By Daniel Margolis | Published July 2021
The Little Bird is an album with a lot of history, and a lot of freedom, behind it. Coming together as students at Cleveland State in 2001, Lawrence Caswell (bass, vocals), Chris Kulcsar (drums, guitar) and R.A. Washington (trumpet, percussion) first looked to heady, if predictable, reference points like local hero Albert Ayler and the 1973 experimental horror film Ganja & Hess. This is immediately apparent in their music. “The Blood,” which begins The Little Bird, starts with Caswell laughing to someone off-mic, then singing a harrowing melody, “I know it was the blood for me, and I’ll tell you that one day when I was lost, don’t you know that he died upon that cross.” After a minute and 47 seconds of grasping with heaviness of such biblical proportions, a piercing trumpet, droning bass and crashing percussion ease in and build to a cacophony.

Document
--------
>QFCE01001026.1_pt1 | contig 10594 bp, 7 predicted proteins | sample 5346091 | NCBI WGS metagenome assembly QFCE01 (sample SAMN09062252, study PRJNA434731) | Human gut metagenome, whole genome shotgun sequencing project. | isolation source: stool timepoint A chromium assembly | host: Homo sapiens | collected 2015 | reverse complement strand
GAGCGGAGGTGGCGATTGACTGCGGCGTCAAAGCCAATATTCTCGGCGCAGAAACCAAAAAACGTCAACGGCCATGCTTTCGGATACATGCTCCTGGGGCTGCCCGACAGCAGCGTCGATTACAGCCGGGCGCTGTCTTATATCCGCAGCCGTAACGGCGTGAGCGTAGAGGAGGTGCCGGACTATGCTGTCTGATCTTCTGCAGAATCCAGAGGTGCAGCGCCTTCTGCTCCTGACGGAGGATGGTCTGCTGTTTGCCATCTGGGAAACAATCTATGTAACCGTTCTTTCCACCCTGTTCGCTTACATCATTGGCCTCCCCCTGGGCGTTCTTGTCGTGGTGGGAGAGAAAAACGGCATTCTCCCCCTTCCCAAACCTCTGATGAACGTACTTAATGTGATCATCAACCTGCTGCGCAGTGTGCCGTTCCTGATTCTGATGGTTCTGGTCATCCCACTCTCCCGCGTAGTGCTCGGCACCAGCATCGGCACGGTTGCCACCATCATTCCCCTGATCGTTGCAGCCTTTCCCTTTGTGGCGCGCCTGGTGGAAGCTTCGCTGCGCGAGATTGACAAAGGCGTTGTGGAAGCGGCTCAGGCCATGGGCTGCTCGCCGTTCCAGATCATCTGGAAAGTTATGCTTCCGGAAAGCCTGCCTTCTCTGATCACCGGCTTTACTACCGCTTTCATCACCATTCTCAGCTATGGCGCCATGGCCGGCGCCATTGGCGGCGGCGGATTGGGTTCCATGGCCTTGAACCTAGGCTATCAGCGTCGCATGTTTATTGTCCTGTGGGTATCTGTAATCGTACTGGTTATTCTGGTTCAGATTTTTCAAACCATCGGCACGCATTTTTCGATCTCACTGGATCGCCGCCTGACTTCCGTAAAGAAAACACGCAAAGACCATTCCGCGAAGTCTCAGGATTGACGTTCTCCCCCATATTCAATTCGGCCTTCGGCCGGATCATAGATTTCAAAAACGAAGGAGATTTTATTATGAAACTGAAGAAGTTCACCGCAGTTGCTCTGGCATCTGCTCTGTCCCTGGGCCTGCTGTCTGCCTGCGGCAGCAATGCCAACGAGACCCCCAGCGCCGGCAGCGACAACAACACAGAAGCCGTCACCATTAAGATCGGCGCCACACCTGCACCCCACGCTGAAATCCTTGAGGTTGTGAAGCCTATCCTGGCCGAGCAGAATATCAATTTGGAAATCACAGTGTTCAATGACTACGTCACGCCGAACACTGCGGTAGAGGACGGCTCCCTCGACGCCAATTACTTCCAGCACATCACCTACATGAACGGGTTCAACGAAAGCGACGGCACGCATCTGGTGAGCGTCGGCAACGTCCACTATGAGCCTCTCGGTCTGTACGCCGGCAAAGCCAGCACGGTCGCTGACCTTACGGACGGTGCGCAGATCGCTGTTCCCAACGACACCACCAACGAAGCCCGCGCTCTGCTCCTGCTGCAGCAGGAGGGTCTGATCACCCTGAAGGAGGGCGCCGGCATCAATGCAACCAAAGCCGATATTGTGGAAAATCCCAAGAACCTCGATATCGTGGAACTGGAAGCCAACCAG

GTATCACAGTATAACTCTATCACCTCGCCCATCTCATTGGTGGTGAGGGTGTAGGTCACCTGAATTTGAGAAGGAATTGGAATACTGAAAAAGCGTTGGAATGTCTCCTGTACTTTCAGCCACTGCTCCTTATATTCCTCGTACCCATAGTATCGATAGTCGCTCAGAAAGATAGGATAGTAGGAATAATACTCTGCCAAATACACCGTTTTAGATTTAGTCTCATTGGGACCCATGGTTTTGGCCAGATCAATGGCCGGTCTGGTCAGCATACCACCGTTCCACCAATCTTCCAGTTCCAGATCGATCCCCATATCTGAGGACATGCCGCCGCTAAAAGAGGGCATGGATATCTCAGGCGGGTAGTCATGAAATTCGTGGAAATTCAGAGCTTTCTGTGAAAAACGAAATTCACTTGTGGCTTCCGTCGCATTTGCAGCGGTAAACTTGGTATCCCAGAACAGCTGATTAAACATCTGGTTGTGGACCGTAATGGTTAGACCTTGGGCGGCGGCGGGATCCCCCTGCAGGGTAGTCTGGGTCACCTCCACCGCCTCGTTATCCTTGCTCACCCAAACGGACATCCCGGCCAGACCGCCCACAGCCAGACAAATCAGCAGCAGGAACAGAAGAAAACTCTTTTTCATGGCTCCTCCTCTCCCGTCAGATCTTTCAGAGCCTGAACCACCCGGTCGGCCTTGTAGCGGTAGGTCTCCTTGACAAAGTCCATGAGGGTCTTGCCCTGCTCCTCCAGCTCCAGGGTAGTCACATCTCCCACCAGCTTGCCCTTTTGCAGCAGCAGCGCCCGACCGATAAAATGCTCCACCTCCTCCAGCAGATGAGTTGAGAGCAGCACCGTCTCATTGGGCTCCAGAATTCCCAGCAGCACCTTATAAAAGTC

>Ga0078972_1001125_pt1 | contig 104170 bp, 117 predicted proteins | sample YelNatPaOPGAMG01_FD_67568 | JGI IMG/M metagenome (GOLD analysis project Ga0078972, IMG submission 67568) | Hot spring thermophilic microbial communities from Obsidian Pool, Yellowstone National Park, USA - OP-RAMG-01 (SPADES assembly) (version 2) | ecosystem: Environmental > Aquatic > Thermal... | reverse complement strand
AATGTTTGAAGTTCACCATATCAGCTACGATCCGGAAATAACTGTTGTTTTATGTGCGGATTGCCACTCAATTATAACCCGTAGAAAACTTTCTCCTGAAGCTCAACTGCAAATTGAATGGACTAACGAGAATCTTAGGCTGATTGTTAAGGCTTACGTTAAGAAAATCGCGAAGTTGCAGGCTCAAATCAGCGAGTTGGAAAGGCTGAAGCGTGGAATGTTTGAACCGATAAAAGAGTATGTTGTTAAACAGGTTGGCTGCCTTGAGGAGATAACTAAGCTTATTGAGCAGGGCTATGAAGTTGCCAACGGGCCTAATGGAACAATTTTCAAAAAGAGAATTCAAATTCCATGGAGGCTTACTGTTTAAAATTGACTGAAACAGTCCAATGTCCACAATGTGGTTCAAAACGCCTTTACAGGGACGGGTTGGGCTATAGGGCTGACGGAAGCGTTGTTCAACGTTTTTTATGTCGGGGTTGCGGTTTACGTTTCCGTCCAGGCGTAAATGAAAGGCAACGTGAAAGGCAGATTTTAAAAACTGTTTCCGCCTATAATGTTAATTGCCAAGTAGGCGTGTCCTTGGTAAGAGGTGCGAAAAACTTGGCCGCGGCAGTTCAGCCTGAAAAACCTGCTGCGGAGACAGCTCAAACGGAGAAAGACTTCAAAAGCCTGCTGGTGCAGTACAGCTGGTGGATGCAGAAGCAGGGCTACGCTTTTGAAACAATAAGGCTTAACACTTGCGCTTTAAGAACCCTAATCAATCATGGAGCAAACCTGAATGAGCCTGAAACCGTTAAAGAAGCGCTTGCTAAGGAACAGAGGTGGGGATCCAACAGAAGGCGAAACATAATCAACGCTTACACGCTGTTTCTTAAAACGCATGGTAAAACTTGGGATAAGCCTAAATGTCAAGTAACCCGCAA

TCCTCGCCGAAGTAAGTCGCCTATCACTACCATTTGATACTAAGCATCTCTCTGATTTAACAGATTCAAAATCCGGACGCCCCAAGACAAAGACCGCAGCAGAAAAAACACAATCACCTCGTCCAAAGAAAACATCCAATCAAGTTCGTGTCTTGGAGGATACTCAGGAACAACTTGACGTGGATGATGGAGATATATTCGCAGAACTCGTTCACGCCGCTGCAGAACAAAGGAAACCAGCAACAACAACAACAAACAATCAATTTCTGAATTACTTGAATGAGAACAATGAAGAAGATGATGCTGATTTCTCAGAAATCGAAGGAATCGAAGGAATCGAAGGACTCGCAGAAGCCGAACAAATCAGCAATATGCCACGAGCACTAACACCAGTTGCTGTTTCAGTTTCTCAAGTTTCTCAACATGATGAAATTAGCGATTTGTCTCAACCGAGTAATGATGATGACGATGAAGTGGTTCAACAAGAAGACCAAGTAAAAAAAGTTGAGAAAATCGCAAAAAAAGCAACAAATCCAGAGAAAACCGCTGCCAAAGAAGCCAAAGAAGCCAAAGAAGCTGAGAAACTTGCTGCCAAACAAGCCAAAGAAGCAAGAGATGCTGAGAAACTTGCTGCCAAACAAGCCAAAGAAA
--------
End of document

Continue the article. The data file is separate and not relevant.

The three practiced constantly, feeling untethered by their technical abilities and rather set free by the desire to play. Their first gig was at a party at a member’s apartment, but they soon moved on to small venues and then upward to the Cleveland Museum of Art and the Museum of Contemporary Art Cleveland.
When it came time to make and The Little Bird in 2004, the production was, by all accounts, casual and inexpensive, and only released on CD-R. Seventeen years later, the time has come for this bird to fly — at least as a digital release and cassette. This is a good thing, as more people need to hear the voodoo turn the tables on jazz, and the trio does just that on “The Voodoo Runs Rafeeq Down.” Elsewhere, Vernacular rages on “Memphis (First Song)” and terrifies on “The Wretched Of The Earth.” This is not for the faint of heart, but also not to be missed. It sat on someone’s hard drive for way too long.